Kjötsúpa - Traditional Icelandic Lamb soup/stew
Cooking time: appoximately 60 minutes, 10-15 minutes preparation. Serves 4-6.
* (duh!) 1 1/2 litre Water (less if you want a stew)
* 500 g Lamb or Mutton pieces on the bone
* 1/2 medium Onion sliced or coarsely chopped
* 100 g white cabbage, head halved and sliced across into thin strips
* 2 medium Carrots, sliced across or coarsely julienned
* 50 ml rice (brown or white) or rolled oats
* 1/2 small Rutabaga (a turnip or kohlrabi may be used instead, but taste will be slightly different), bite-sized or smaller cubes (if you dislike the taste, use anyway and discard after use. Rutabagas add a special flavour note to the soup stock)
some cauliflower, divided into florets
potatoes, in bite-size cubes; or if small and new, whole with skin
Bring the water to boil. Rinse the meat with cold water and drop in the boiling water. Lower temperature to medium. Allow meat to cook for about 2-3 minutes. Skim and add salt. Cook for about 30 minutes. Add rice/oats (if using). Cook over low temperature for about 10 minutes. Add carrots, onion, cabbage, cauliflower, rutabaga, potatoes and leeks (if using). Cook for 20 minutes. Season to taste with salt and pepper. Skim off fat before serving.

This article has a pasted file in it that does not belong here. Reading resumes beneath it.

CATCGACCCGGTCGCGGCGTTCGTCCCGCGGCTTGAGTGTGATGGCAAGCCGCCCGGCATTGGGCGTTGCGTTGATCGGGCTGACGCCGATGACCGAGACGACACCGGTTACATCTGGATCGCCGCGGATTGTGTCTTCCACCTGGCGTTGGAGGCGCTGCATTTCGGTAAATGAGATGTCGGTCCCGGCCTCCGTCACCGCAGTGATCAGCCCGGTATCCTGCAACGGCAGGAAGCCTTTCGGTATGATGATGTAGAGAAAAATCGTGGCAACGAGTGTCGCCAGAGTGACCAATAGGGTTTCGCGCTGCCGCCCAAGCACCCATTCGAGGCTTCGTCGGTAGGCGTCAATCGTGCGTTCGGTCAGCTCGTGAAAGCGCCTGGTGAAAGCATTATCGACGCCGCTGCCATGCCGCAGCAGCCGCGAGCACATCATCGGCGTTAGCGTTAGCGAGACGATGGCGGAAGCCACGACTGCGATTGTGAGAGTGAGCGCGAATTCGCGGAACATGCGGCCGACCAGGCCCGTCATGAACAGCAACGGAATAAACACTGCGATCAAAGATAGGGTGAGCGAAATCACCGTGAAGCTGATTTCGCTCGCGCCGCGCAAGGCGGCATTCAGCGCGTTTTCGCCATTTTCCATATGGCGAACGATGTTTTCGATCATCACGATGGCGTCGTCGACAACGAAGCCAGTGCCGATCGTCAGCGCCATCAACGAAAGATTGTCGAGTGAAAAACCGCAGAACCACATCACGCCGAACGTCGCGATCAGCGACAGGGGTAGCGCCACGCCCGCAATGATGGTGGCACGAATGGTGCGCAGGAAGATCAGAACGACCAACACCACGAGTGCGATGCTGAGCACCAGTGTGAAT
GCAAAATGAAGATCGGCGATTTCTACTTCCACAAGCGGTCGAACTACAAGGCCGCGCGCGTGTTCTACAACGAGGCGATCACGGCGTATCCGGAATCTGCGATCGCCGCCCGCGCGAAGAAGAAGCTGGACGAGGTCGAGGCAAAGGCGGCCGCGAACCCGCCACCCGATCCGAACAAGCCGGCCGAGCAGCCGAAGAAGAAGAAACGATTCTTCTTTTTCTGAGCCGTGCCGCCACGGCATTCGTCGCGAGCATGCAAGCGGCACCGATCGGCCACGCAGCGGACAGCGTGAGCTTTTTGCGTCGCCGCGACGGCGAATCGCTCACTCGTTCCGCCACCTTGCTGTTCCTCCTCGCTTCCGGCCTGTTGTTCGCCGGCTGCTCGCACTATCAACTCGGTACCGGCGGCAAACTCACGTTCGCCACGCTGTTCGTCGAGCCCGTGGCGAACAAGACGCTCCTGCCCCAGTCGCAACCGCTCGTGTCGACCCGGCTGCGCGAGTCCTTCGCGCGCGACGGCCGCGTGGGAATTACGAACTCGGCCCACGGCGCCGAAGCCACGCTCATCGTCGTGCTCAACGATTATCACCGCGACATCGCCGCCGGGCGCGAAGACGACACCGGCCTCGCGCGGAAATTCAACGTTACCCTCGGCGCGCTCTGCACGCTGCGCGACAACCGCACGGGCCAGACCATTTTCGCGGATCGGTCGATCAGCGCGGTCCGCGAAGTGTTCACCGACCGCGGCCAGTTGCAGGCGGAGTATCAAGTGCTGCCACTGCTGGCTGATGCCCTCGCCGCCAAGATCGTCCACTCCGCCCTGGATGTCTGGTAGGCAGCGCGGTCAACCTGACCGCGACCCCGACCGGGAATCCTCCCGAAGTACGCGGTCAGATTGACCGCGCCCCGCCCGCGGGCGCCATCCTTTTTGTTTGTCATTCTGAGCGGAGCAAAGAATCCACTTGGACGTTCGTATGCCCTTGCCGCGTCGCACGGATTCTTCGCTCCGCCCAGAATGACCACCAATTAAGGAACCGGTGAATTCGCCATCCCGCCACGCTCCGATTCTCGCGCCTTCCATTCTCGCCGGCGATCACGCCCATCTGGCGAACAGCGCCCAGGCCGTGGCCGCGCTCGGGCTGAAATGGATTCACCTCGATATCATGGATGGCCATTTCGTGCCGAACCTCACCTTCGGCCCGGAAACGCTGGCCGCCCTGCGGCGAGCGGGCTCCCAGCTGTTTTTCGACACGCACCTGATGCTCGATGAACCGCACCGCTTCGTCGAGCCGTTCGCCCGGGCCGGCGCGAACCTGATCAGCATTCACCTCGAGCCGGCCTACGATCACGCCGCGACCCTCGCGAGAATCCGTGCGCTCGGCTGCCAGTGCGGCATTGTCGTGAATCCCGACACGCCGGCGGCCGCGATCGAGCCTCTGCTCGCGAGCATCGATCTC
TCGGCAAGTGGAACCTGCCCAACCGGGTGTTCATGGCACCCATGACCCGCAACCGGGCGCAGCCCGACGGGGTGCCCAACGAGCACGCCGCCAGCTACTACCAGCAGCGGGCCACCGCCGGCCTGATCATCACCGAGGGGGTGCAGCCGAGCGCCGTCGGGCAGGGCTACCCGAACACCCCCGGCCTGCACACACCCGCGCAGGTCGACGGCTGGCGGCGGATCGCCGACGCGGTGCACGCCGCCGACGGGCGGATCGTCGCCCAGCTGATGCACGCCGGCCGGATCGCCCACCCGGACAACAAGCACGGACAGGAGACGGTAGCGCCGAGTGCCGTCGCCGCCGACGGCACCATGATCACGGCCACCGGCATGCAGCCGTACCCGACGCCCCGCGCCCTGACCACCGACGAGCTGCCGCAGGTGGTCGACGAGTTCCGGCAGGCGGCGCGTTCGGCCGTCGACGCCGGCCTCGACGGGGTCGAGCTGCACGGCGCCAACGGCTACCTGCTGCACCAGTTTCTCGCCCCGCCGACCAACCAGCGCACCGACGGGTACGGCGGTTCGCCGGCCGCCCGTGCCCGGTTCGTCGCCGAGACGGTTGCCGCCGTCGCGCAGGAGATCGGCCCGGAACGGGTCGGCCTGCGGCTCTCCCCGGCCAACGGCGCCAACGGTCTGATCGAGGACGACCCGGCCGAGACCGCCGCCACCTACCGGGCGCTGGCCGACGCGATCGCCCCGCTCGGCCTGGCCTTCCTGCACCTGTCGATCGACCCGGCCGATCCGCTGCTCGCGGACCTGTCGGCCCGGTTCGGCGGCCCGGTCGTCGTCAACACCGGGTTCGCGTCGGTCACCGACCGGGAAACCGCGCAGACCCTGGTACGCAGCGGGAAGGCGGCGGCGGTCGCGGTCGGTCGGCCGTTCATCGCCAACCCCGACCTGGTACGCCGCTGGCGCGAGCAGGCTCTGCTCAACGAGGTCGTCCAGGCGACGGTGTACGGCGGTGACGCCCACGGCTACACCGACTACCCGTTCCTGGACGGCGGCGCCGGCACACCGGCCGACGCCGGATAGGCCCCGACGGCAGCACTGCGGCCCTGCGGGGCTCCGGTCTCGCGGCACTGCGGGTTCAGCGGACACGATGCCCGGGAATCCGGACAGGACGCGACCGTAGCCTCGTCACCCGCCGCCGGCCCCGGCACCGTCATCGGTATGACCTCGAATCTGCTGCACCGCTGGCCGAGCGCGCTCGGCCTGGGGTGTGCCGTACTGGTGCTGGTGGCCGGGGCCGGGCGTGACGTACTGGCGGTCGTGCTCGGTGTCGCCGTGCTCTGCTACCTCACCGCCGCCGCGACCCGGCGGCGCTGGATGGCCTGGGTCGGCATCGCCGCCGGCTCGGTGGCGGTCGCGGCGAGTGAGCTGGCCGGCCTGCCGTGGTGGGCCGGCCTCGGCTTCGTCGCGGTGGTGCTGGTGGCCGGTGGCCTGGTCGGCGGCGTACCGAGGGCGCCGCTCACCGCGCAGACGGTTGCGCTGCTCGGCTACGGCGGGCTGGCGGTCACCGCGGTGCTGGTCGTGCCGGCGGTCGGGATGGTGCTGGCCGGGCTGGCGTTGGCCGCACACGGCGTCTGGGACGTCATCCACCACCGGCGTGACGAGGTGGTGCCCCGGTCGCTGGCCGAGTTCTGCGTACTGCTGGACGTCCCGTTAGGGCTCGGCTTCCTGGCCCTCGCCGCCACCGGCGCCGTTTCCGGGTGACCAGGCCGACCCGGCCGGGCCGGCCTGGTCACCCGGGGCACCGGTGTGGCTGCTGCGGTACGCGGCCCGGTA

Serve the meat on a platter with potatoes. Some people will eat the meat and potatoes first, others will cut them up and return to the soup. Some people also add milk just before serving.
Save some soup for the next meal. Kjötsúpa tastes even better the next day.
- if you are using mutton, double the cooking time, add rice after 1 1/2 hour and the remaining ingredients 10 minutes later.
-for a more wholesome soup, use brown rice instead of white and cook with the meat the whole time.
-if you can get freshly harvested organic potatoes, cook and eat them with the skin.
-some cooks sauté the meat before cooking - it adds flavour to the soup.
-you can make the soup with bones and veggies, and serve as a starter.
-try using powdered coriander and/or saffron in the soup - it adds a wonderful middle-eastern style flavour.
-Some cooks use bouillon cubes/powder for added flavour, others rely on getting enough taste from the meat.
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